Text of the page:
He suggested that it could be a major improvement for diabetics, who are required to get their insulin artificially through injections or an insulin pump. “The inert stuff could be anyplace, even in a dental transplant — anywhere you can stimulate the flow of saliva. It could release chemicals to stop asthma, for example.”
Long-lasting effects, including side effects, still need to be studied, he said.
Dr. Polverini’s special interest has been oral cancer, which is usually in its later stages when diagnosed. By that time, surgical therapy that involves disfigurement is often necessary.
“The tissue engineering research is more than proof of principle,” he said. “They showed it can get to work and literally get a tumor to disappear.”
Dr. Bart Kamen, medical director for the Leukemia & Lymphoma Society, said that “mice don’t mean anything to me until we can do it in people.” But he agreed that the technique “sounds like a way of making vaccine work better.”
Dr. Kamen said recent medical conferences on cancer suggest that “vaccines are the current wave and the wave of future. Our goal is to make the body be able to react against the tumor better.”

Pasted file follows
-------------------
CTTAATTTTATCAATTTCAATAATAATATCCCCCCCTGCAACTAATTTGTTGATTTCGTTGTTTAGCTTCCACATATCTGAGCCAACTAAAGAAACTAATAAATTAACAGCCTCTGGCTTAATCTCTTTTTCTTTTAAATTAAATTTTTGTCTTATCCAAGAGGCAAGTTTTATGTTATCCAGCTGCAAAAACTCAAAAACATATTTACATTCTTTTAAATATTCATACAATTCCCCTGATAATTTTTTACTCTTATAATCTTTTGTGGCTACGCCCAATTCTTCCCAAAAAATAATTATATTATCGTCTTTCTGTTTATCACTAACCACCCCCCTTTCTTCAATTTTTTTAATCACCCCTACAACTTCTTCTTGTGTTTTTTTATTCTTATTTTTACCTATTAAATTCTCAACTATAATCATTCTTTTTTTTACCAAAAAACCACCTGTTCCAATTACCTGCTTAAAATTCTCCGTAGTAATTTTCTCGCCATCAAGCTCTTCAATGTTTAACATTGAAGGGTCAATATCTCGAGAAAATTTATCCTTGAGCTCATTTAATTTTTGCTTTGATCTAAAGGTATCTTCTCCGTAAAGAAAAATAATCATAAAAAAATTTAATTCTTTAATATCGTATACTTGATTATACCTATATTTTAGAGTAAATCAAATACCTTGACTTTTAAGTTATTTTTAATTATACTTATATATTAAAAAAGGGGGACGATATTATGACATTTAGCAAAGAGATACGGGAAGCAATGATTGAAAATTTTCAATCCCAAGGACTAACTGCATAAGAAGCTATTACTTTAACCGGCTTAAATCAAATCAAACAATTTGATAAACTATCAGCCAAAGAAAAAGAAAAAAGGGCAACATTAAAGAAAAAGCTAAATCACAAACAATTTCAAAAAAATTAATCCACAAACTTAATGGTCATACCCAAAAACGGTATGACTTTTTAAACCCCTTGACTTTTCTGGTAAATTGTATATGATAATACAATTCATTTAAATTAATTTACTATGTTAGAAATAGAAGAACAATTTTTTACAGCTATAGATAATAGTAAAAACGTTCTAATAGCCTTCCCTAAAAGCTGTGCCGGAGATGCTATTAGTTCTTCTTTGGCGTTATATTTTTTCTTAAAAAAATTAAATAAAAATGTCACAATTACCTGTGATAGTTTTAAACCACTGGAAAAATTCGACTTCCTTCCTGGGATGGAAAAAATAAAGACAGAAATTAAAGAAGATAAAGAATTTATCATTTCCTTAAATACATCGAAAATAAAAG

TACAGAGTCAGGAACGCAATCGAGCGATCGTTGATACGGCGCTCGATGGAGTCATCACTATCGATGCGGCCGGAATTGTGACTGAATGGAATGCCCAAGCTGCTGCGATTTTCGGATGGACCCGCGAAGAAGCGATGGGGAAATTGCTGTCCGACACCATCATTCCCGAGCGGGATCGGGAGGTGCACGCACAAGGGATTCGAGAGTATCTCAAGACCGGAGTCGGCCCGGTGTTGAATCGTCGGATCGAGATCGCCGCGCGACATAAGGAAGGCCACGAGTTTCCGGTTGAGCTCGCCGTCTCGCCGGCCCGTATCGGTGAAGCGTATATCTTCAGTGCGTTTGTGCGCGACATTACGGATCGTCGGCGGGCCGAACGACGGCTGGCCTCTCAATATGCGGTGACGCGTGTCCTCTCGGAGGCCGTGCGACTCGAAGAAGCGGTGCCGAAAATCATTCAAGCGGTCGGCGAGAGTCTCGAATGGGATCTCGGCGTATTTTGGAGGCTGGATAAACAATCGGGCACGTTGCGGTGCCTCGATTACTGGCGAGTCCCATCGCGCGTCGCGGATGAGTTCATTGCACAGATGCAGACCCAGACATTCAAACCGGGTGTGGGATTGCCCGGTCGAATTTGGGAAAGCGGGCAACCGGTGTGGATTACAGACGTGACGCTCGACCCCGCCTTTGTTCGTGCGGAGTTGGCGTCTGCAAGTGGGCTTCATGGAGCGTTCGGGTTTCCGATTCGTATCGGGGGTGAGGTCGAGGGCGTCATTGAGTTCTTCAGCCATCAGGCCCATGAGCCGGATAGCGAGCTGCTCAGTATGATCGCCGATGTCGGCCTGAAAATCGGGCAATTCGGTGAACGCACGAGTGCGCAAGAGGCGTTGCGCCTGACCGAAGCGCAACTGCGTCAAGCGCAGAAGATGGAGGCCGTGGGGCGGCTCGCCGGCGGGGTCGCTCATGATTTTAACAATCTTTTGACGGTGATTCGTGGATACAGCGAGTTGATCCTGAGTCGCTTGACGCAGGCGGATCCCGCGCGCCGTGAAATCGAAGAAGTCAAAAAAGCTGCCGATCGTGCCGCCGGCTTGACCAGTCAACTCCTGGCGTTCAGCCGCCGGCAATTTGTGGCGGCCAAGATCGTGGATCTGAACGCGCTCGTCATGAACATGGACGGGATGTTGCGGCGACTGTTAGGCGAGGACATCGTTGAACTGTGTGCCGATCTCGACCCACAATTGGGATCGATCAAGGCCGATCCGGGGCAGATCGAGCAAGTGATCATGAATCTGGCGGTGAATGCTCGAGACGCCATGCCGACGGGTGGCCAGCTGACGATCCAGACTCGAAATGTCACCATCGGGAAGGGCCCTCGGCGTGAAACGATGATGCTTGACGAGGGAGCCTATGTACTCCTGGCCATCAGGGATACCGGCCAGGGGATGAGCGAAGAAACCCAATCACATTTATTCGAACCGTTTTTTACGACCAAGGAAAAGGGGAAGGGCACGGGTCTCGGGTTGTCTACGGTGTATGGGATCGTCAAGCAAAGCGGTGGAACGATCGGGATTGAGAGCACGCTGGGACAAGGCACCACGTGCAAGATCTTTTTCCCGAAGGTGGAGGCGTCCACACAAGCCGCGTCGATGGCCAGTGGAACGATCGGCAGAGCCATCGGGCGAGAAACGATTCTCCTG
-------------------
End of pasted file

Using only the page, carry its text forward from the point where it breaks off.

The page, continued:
Dr. John Marshall, a medical oncologist who is director of developmental therapeutics at the Georgetown Lombardi Comprehensive Cancer Center, was skeptical of the Harvard study’s long-term impact. He said the implant offers “a new method of delivery, but the concept is not that fresh.”
Dr. Marshall said the true barrier for a cancer vaccine is reprogramming the immune system to attack only cancerous cells, not how one delivers antigens.
“We have been curing mice with vaccines for a long time, so that is not, in my opinion, news. The vehicle may be better than what we have had before in this particular kind of cancer, but it depends on the kind they put into the mouse,” he said. “The trick is how you reprogram the immune system.”
By Douglas Holtz-Eakin
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